Most helpful positive review
A different WL album from its predecessors and its follow-up
on September 6, 2003
Big Game, the third White Lion album released in 1989 on Atlantic Records, is by many ways different from its two predecessors, the debut Fight To Survive, and Pride, the band's breakthrough record from 1987. Also, while it contains some of the best White Lion songs such as "Broken Home", "Cry For Freedom", "Goin' Home Tonight" and the heavy rocker "If My Mind Is Evil", overall it sounds less focused than the band's last effort Mane Attraction (1991).
After the enormous success of Pride touring with bands like KISS, Y&T, Aerosmith and Ozzy Osbourne for over a year, most of the songs on Big Game were written on tour. Because the label pressured songwriters guitarist Vito Bratta and vocalist Mike Tramp, the counterparts didn't have much time on their hands to really sit and release a fully focused album. Atlantic Records was obviously aware of the fact that anything this band would release after the amazing Pride would sell at least a million - and it did. But it lacked the punch Pride had. Big Game is the only WL album that didn't have big hits except "Little Fighter", a beautiful song dedicated to the Rainbow Warrior, a ship which was sunk in the Gulf War.
Despite all these disadvantages, Vito did manage to write some of the most melodic guitar solos complemented by his awesome two hand tapping technique and his articulate phrasing. Simply incredible. I may sound biased here, since Vito Bratta is my all time favourite guitar player and songwriter. But the fact still remains. He was a very different guitarist compared to his contemporaries. His tone was one of a kind and even the smallest riff contained the strongest melody. If you like melodic guitar playing with a very clean tone and have never heard of Vito Bratta, then be ready to discover the most underrated guitarist of the 80's. Vito unfortunately was one of the few players out there that never got the attention he deserved. Be it Fight To Survive, Pride, Big Game or Mane Attraction, he played some of the most tasteful and articulate guitar I've ever heard, from classical rock to melodic 80's metal.
Mike Tramp's lyrics on some songs are perhaps not what White Lion was about. I believe the reason for songs like "Dirty Woman" and "Baby Be Mine" was again the lack of concentration due to the incessant touring. The duo didn't find the time to complete the album like they did on Pride and Mane Attraction.
"Goin' Home" opens the album with its slow but haunting melodies supported by Tramp's somewhat sad voice. Obviously it's a song about the band being on tour all the time and needing a break. The solo in the song is possibly one of the greatest Vito has ever played. Even though Vito has been off the music business for over 11 years now, interesting enough I still see posts about this solo on various guitar forums. It is a slow, emotional and haunting solo and it sounds so natural. Nothing forced there. Tramp's lyrics on the song "Broken Home" depict the tragedy of a family from a little child's point of view. I think it is safe to say his deep voice never sounded more hauting before. The song shows a surprising change in tone as Vito enters with his sharp solo and I must admit my eyes filled with tears many, many times on this one. "Little Fighter" was the band's big hit from Big Game and while the video of it wasn't all that interesting Mike and Vito's collaboration on songwriting truly shows here. The two of them were simply incredible. They were perhaps the greatest duo in the 80's writing unbelievably beautiful songs from making you happy with laughter and cry with sadness. No matter how hard I try I cannot stress the importance of White Lion in my life. My musical tastes have changed and progressed heavily over the years but I still consider White Lion and all their albums special.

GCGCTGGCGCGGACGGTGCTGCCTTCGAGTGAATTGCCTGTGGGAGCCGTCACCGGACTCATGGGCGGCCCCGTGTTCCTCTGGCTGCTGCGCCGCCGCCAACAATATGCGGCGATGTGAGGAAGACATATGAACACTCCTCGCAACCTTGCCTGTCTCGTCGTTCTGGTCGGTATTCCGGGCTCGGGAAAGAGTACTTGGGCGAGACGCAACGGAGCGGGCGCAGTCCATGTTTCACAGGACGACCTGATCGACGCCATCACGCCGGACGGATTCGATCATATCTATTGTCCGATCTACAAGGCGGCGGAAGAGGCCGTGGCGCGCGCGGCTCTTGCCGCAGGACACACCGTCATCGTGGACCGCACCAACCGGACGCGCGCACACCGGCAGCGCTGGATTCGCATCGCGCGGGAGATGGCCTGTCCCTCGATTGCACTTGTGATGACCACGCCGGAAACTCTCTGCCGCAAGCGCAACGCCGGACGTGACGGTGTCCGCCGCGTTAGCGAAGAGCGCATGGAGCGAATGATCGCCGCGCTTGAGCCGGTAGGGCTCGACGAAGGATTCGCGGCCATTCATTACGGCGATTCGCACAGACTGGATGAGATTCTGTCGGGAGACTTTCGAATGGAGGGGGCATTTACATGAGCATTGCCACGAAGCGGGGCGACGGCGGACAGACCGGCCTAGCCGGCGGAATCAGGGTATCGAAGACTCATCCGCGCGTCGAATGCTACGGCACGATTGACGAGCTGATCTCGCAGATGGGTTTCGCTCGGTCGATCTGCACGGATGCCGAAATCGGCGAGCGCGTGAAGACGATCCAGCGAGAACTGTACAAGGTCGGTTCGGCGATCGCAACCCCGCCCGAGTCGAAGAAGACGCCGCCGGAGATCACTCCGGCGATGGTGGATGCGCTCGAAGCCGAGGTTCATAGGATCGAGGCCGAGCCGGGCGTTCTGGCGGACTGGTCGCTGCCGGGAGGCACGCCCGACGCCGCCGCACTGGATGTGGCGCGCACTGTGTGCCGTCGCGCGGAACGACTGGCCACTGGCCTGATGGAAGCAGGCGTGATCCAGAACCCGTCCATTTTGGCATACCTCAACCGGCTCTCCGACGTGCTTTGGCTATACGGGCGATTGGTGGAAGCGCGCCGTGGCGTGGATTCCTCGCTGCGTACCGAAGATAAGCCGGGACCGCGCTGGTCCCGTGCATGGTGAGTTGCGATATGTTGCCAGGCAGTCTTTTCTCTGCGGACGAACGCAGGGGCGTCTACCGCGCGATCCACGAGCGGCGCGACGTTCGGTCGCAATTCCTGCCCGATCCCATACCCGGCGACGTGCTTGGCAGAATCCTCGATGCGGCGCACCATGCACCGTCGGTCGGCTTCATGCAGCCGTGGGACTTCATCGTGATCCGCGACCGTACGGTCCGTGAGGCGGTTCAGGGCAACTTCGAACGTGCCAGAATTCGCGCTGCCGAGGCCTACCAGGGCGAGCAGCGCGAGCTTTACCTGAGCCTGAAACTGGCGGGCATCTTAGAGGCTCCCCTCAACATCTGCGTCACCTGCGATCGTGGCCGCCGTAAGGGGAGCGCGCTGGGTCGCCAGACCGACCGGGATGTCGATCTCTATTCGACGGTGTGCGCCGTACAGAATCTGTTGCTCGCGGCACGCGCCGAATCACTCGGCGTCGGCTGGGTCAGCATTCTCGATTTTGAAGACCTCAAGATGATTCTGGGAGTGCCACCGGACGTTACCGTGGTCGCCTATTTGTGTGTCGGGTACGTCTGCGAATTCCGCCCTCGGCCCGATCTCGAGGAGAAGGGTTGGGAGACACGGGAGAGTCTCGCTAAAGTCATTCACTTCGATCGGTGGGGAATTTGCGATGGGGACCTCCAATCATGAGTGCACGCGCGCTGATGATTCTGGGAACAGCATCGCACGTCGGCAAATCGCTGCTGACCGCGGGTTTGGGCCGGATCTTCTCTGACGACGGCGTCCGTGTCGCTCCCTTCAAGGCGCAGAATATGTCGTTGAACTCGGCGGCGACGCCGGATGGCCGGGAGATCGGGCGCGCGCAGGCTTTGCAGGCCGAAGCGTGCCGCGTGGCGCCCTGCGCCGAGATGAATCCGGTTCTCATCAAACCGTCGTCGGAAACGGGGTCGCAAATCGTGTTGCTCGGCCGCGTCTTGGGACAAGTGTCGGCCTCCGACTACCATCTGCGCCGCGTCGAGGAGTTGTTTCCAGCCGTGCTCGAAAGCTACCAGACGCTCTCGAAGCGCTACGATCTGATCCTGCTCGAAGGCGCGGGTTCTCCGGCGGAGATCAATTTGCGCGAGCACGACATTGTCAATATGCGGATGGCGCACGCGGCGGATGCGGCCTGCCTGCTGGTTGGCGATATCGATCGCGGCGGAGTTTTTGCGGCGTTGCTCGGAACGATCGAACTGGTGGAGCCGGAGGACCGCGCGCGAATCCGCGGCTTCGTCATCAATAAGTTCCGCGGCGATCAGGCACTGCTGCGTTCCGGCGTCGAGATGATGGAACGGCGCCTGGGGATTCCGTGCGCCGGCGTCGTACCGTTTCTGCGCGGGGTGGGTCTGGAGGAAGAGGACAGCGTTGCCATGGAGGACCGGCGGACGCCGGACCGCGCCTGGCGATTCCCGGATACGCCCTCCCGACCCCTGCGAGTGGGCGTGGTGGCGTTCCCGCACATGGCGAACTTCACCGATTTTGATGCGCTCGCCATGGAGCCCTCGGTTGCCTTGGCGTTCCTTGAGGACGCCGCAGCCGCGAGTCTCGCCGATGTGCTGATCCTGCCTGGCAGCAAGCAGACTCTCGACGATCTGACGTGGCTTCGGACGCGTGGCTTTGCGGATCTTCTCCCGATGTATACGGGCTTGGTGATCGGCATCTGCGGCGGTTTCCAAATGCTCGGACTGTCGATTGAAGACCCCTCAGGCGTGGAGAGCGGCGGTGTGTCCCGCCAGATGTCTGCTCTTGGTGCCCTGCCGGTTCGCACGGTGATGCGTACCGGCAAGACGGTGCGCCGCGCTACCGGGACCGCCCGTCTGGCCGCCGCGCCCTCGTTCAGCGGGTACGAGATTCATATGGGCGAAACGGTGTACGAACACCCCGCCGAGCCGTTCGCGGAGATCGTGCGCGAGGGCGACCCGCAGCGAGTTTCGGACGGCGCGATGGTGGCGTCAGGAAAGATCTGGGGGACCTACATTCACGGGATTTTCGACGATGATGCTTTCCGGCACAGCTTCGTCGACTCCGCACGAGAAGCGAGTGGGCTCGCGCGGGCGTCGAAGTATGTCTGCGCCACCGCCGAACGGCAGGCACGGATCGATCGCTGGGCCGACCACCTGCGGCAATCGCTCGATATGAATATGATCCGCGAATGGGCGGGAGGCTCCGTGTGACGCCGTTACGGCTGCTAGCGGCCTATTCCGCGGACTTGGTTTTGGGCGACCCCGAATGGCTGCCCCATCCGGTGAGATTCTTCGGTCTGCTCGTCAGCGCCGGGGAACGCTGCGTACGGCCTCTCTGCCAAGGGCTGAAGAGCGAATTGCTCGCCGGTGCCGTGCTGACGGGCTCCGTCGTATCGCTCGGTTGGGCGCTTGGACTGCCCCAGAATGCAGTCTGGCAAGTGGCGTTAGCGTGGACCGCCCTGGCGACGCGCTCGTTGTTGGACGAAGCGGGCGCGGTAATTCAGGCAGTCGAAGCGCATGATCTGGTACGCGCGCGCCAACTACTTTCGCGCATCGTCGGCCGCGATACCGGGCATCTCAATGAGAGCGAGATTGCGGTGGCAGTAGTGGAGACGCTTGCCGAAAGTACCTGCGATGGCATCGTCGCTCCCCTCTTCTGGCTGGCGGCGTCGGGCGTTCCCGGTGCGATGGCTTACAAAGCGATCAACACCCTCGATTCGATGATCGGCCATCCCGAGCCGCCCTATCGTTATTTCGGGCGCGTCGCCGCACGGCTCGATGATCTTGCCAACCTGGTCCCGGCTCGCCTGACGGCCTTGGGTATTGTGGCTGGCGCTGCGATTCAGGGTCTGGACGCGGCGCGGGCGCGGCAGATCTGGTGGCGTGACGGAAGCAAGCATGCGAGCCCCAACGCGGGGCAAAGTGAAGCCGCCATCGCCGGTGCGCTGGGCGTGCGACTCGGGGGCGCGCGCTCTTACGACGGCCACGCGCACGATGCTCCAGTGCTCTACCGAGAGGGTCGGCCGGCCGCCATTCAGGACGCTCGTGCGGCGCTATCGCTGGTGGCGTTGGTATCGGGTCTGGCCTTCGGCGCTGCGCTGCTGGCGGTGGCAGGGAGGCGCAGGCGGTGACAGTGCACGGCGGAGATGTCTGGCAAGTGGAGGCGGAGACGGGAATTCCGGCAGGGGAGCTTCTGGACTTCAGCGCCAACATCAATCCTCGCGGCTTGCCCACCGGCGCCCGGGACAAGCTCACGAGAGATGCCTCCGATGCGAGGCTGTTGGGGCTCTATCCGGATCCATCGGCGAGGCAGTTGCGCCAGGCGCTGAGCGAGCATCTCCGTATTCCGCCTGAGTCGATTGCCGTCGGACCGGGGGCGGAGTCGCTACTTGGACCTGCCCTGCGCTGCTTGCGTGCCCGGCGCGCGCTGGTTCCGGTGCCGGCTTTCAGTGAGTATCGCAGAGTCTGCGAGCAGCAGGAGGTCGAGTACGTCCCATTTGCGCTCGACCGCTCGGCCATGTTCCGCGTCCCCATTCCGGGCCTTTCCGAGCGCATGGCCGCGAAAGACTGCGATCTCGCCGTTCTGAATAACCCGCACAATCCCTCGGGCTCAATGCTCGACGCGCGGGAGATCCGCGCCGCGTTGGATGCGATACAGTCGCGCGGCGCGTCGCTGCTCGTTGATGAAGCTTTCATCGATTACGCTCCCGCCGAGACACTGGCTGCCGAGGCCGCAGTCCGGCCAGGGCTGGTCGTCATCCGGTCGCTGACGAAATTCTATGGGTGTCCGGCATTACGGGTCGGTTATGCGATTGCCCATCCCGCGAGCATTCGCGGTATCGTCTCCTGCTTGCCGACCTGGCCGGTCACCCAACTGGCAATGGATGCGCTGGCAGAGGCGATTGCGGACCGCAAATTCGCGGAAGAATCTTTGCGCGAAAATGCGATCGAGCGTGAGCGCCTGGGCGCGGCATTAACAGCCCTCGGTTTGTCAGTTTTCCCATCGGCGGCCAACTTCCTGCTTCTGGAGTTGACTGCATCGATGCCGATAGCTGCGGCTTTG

"Cry For Freedom" shows Tramp's vulnerable side. Tramp has always been one to speak his mind about social and political changes happening in the world. The lyrics of this song were written about what was going on in South Africa during the apartheid. Also the video of this song happens to be one of my favourite WL videos. Too bad it never got airplay on MTV back in the day simply because they were too busy playing "party hard drink a lot" glam songs. This is one of the biggest aspects of White Lion that set them apart from their contemporaries. They wrote "All The Fallen Man", "El Salvador" and "The Road To Valhalla" on their debut Fight To Survive; "Lady of the Valley", "When The Children Cry" and "All Join Our Hands" on Pride; and "Lights & Thunder" and "Warsong" on Mane Attraction. As for Big Game, they offered "Little Fighter", "Broken Home", "If My Mind Is Evil" and "Cry For Freedom". "If My Mind Is Evil" is perhaps the heaviest on the record showcasing Bratta's technique. Vito was never one to show his chops but his solos on this album definitely prove what he was capable of. The album also contains a cover song called "Radar Love" with a beautiful drum solo by Greg D'Angelo. Also I must address the fat bassline in "If My Mind Is Evil", bassist James Lomenzo never expressed himself better. Great rhythm section overall.
I personally rank BG after Pride and Mane Attraction but by no means consider it a poor effort. On the contrary, despite its weak points, it at least tried to bring new perspectives on the table, which again makes White Lion simply more than a "hair band".
I recommend checking out Pride for its heaviness and in your face type of sincerity, Mane Attraction for its focused and polished song writing, Fight To Survive for its unbelievably heavy approach and last but not least Big Game for its versatility and Vito's beautiful melodies enriched by Tramp's deep and emotional vocals.